Equus zebra hartmannae
With stallions weighing around 300kg and standing 1.5m high at the shoulder, the Hartmann’s Mountain Zebra is slightly larger than its close relative, the Cape Mountain Zebra. They share a similar liking for arid, broken terrain, though Hartmann’s Mountain Zebra will also exploit sandy plains adjacent to their preferred rocky, hilly abodes. Mountain Zebras are almost exclusively grazers and require regular access to a reliable water source – Hartmann’s Zebras have been known to dig wells in dry riverbeds to access clean water.
Hartmann’s Mountain Zebras occur in small family groups consisting of a dominant stallion, up to 5 mares and their offspring of various ages that may roam over vast areas. Unattached adult males come together in bachelor groups until they can establish a group of their own. Hartmann’s Mountain Zebras are diurnal animals and will rest in the shade during the heat of the day. Foals may be born at anytime of year, though there is a peak in births during the wetter summer months.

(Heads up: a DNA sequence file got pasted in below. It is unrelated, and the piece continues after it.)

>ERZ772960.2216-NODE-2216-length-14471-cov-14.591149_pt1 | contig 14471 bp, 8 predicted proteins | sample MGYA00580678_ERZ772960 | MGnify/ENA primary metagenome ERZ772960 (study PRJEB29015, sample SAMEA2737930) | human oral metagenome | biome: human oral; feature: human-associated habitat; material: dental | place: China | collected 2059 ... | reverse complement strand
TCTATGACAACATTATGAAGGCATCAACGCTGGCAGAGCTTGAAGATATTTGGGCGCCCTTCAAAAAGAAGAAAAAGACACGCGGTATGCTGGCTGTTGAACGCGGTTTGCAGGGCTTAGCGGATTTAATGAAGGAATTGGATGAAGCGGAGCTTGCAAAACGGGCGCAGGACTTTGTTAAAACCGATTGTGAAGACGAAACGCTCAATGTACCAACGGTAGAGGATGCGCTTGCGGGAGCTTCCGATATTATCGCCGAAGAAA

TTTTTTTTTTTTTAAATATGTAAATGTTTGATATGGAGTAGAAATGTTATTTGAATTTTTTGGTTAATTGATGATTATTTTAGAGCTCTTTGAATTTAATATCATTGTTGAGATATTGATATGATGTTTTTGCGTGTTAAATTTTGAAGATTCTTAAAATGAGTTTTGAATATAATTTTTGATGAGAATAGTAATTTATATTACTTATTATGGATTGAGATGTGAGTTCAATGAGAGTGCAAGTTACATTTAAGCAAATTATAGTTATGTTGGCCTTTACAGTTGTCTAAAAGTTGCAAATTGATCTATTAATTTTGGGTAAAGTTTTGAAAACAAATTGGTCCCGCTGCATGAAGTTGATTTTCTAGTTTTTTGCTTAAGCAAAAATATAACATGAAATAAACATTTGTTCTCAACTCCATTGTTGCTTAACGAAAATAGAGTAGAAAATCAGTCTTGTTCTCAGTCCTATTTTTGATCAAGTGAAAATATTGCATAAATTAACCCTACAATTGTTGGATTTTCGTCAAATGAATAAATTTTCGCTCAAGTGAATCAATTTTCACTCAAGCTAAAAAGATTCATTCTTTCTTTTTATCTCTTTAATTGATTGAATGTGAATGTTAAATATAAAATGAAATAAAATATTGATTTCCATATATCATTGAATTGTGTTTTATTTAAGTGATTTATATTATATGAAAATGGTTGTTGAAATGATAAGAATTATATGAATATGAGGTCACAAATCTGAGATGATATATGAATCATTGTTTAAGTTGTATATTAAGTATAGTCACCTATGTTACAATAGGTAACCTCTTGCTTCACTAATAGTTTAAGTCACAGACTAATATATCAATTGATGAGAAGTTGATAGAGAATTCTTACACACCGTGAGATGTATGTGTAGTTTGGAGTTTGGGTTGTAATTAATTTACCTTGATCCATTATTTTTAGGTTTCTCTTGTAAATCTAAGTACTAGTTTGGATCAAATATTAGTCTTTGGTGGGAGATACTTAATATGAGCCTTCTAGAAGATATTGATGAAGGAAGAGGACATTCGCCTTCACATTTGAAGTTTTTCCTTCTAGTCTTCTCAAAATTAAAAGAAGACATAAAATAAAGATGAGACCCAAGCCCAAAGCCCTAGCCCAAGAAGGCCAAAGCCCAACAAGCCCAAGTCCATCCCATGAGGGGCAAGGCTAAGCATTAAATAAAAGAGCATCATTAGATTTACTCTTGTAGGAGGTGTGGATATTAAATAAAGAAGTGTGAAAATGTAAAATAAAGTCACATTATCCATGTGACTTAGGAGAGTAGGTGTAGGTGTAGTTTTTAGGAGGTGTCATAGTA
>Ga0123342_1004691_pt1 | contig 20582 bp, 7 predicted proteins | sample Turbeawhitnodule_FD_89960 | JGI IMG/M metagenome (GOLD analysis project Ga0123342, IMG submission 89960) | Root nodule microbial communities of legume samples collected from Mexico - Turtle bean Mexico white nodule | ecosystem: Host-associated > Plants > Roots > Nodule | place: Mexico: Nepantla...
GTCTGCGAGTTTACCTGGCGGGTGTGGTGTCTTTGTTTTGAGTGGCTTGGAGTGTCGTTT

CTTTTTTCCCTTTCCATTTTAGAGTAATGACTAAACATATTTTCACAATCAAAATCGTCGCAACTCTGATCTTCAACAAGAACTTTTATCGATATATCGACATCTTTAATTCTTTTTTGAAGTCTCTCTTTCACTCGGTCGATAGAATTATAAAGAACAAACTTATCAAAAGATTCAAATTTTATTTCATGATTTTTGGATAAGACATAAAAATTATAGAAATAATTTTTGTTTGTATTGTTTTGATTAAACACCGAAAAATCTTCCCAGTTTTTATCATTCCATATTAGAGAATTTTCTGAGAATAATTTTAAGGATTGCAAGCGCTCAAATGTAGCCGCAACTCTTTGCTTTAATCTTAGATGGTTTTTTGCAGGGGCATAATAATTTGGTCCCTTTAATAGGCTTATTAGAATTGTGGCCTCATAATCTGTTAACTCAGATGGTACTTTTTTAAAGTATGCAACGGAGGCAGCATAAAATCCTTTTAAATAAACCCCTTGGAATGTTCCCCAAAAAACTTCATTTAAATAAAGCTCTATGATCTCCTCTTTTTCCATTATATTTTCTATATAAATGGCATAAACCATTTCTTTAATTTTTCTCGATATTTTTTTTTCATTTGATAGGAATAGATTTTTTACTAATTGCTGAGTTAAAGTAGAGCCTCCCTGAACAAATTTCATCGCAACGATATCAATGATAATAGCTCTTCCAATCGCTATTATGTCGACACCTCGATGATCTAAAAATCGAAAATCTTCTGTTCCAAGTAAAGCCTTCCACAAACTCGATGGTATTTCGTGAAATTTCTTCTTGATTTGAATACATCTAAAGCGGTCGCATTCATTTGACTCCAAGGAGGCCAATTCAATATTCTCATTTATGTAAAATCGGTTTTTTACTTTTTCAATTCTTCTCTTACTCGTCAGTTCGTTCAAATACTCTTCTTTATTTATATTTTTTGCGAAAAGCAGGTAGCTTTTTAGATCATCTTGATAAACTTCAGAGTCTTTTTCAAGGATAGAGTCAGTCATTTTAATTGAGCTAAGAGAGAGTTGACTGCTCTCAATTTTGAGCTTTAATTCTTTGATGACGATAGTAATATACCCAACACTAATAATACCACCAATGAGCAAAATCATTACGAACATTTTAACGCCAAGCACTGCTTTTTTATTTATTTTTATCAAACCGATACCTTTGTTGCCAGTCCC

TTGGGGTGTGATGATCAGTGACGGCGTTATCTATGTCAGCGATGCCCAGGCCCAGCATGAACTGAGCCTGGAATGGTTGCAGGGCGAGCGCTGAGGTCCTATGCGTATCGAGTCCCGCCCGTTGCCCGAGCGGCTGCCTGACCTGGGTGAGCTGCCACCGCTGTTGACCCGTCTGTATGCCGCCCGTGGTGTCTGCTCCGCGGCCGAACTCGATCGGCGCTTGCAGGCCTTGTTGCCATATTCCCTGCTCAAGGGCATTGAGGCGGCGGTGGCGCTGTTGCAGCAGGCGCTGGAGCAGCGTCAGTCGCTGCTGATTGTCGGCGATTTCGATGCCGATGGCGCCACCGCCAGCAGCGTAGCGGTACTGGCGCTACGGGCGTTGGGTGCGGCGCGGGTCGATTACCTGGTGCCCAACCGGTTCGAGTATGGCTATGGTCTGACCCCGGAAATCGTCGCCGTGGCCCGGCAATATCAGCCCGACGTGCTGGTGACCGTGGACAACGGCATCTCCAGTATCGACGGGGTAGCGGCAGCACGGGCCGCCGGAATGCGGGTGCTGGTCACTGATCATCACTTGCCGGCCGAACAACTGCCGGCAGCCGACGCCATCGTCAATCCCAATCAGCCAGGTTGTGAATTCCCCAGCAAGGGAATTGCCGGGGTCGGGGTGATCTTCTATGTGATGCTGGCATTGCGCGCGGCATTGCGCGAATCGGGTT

The Augrabies Falls National Park (where the herd below was photographed) is one of only two national parks in South Africa where a small population of the Hartmann’s Mountain Zebra can be seen – the other is the Richtersveld National Park. Small herds can also be found in a handful of provincially managed reserves and private farms in South Africa (the latter also outside the natural range of the Hartmann’s Mountain Zebra, posing a risk of crossbreeding with the Cape Mountain Zebra). The total population of the subspecies was estimated at around 25,000 (of which 8,300 mature animals) in 1998, with the majority of these occurring in neighbouring Namibia. The IUCN considers the Hartmann’s Mountain Zebra to be vulnerable, siting a probably declining population.
One of the protected areas outside the natural distribution of the Hartmann’s Mountain Zebra where it can be seen is the Rhino & Lion Nature Reserve in South Africa’s Gauteng Province.